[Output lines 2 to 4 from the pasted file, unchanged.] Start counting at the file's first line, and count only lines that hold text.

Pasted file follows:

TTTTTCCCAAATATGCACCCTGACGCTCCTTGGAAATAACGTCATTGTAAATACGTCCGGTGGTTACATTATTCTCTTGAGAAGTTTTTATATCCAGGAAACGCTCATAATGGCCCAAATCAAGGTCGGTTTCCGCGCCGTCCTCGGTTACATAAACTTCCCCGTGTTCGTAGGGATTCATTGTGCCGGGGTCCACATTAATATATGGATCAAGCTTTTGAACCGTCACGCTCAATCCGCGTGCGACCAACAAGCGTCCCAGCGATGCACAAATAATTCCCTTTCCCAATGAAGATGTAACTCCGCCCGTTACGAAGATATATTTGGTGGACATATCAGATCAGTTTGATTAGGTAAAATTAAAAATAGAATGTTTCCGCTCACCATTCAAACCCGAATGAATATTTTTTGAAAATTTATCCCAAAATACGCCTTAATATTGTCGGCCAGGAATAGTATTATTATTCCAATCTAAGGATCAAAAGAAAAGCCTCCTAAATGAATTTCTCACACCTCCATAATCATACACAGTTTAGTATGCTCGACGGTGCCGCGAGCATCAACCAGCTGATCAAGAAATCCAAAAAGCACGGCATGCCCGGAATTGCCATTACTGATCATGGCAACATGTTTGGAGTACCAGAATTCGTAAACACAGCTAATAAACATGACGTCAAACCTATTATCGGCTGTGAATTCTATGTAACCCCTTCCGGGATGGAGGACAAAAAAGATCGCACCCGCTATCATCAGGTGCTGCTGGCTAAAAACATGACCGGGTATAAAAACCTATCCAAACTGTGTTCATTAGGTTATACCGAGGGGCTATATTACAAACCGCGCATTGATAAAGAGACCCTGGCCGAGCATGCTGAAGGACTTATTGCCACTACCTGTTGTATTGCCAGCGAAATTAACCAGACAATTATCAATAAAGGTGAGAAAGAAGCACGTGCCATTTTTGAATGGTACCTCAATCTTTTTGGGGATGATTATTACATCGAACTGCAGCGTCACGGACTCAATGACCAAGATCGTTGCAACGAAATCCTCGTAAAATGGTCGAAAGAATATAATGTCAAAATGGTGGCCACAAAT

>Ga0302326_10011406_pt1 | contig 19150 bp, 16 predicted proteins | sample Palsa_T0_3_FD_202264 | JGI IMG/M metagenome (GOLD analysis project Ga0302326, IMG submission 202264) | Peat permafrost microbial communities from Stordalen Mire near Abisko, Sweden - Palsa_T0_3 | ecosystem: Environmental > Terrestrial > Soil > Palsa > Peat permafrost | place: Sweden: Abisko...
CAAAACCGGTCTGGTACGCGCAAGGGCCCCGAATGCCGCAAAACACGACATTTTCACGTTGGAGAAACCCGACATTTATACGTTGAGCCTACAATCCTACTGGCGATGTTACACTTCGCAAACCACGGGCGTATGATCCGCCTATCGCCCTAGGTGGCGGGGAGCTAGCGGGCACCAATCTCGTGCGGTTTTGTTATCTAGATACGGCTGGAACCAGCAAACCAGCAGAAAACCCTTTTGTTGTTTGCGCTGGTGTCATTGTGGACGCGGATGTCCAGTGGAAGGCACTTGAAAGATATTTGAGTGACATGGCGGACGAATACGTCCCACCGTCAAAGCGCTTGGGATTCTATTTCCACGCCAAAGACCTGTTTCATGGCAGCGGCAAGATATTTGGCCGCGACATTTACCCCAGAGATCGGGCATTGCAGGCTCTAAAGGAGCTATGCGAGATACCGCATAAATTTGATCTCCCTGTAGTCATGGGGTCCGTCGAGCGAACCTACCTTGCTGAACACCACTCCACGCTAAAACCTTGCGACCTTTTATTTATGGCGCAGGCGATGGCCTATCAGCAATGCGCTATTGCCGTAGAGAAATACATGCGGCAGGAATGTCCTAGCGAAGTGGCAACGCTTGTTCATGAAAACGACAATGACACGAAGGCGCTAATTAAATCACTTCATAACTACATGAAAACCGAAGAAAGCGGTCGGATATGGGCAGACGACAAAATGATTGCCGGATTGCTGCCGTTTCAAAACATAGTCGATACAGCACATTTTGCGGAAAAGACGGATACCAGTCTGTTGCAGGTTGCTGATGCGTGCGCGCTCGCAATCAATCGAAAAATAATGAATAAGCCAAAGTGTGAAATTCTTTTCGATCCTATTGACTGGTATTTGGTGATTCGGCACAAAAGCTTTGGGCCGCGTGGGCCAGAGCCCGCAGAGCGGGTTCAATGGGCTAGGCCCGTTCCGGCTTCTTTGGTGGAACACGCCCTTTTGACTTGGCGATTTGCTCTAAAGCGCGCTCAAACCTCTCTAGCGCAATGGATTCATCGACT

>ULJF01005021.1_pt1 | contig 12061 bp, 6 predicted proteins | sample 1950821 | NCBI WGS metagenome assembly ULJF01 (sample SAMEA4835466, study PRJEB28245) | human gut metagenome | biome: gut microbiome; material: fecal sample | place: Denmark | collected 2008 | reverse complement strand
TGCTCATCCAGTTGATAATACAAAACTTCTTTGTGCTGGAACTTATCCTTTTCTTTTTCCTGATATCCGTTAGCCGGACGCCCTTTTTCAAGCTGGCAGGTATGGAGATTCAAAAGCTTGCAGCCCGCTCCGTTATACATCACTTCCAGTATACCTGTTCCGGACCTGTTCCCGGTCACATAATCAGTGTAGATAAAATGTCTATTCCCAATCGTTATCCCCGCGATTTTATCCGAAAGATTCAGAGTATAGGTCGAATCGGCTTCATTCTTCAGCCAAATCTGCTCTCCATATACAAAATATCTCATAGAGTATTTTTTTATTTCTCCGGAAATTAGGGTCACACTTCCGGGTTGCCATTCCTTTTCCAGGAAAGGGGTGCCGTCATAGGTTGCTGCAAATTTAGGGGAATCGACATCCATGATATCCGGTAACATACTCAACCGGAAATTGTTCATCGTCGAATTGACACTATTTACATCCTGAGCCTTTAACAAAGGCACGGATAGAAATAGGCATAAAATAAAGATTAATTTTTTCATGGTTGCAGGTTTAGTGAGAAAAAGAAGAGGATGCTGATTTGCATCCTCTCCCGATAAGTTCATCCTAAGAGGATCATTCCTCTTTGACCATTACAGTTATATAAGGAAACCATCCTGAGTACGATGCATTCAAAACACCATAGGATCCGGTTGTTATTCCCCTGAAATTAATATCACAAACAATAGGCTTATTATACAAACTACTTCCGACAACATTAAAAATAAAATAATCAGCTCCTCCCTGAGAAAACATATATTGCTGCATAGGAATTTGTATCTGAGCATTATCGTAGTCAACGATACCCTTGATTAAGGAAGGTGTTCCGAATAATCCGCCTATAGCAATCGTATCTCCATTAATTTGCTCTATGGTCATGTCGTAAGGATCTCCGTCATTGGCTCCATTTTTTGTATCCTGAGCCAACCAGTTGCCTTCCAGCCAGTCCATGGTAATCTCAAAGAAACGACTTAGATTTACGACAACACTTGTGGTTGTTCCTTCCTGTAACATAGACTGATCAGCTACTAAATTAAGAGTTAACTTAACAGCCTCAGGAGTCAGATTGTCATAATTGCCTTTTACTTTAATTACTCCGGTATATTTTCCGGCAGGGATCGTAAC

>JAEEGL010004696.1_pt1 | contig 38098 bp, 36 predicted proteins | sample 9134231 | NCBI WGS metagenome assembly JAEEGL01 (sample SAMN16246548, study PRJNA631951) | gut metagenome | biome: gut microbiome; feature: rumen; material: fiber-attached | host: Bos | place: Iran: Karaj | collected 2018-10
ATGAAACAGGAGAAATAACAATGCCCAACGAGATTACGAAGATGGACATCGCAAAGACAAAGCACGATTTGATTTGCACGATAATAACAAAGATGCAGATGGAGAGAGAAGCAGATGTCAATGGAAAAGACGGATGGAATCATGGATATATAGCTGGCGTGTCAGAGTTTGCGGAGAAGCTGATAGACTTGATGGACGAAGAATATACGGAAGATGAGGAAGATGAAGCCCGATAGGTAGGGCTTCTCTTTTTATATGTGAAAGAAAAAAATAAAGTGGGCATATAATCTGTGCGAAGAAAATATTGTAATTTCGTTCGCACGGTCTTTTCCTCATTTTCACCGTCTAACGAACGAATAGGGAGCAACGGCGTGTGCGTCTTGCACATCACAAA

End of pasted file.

>Ga0302326_10011406_pt1 | contig 19150 bp, 16 predicted proteins | sample Palsa_T0_3_FD_202264 | JGI IMG/M metagenome (GOLD analysis project Ga0302326, IMG submission 202264) | Peat permafrost microbial communities from Stordalen Mire near Abisko, Sweden - Palsa_T0_3 | ecosystem: Environmental > Terrestrial > Soil > Palsa > Peat permafrost | place: Sweden: Abisko...
CAAAACCGGTCTGGTACGCGCAAGGGCCCCGAATGCCGCAAAACACGACATTTTCACGTTGGAGAAACCCGACATTTATACGTTGAGCCTACAATCCTACTGGCGATGTTACACTTCGCAAACCACGGGCGTATGATCCGCCTATCGCCCTAGGTGGCGGGGAGCTAGCGGGCACCAATCTCGTGCGGTTTTGTTATCTAGATACGGCTGGAACCAGCAAACCAGCAGAAAACCCTTTTGTTGTTTGCGCTGGTGTCATTGTGGACGCGGATGTCCAGTGGAAGGCACTTGAAAGATATTTGAGTGACATGGCGGACGAATACGTCCCACCGTCAAAGCGCTTGGGATTCTATTTCCACGCCAAAGACCTGTTTCATGGCAGCGGCAAGATATTTGGCCGCGACATTTACCCCAGAGATCGGGCATTGCAGGCTCTAAAGGAGCTATGCGAGATACCGCATAAATTTGATCTCCCTGTAGTCATGGGGTCCGTCGAGCGAACCTACCTTGCTGAACACCACTCCACGCTAAAACCTTGCGACCTTTTATTTATGGCGCAGGCGATGGCCTATCAGCAATGCGCTATTGCCGTAGAGAAATACATGCGGCAGGAATGTCCTAGCGAAGTGGCAACGCTTGTTCATGAAAACGACAATGACACGAAGGCGCTAATTAAATCACTTCATAACTACATGAAAACCGAAGAAAGCGGTCGGATATGGGCAGACGACAAAATGATTGCCGGATTGCTGCCGTTTCAAAACATAGTCGATACAGCACATTTTGCGGAAAAGACGGATACCAGTCTGTTGCAGGTTGCTGATGCGTGCGCGCTCGCAATCAATCGAAAAATAATGAATAAGCCAAAGTGTGAAATTCTTTTCGATCCTATTGACTGGTATTTGGTGATTCGGCACAAAAGCTTTGGGCCGCGTGGGCCAGAGCCCGCAGAGCGGGTTCAATGGGCTAGGCCCGTTCCGGCTTCTTTGGTGGAACACGCCCTTTTGACTTGGCGATTTGCTCTAAAGCGCGCTCAAACCTCTCTAGCGCAATGGATTCATCGACT

>ULJF01005021.1_pt1 | contig 12061 bp, 6 predicted proteins | sample 1950821 | NCBI WGS metagenome assembly ULJF01 (sample SAMEA4835466, study PRJEB28245) | human gut metagenome | biome: gut microbiome; material: fecal sample | place: Denmark | collected 2008 | reverse complement strand